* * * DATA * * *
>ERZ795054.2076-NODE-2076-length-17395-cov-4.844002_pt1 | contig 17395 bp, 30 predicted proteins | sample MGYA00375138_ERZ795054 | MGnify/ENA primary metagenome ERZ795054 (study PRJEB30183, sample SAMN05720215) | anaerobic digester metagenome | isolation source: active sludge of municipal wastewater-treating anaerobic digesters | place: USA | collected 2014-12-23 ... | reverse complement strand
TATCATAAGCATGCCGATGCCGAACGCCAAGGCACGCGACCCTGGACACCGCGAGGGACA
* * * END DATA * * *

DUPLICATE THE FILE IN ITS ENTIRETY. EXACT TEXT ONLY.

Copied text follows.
>ERZ795054.2076-NODE-2076-length-17395-cov-4.844002_pt1 | contig 17395 bp, 30 predicted proteins | sample MGYA00375138_ERZ795054 | MGnify/ENA primary metagenome ERZ795054 (study PRJEB30183, sample SAMN05720215) | anaerobic digester metagenome | isolation source: active sludge of municipal wastewater-treating anaerobic digesters | place: USA | collected 2014-12-23 ... | reverse complement strand
TATCATAAGCATGCCGATGCCGAACGCCAAGGCACGCGACCCTGGACACCGCGAGGGACA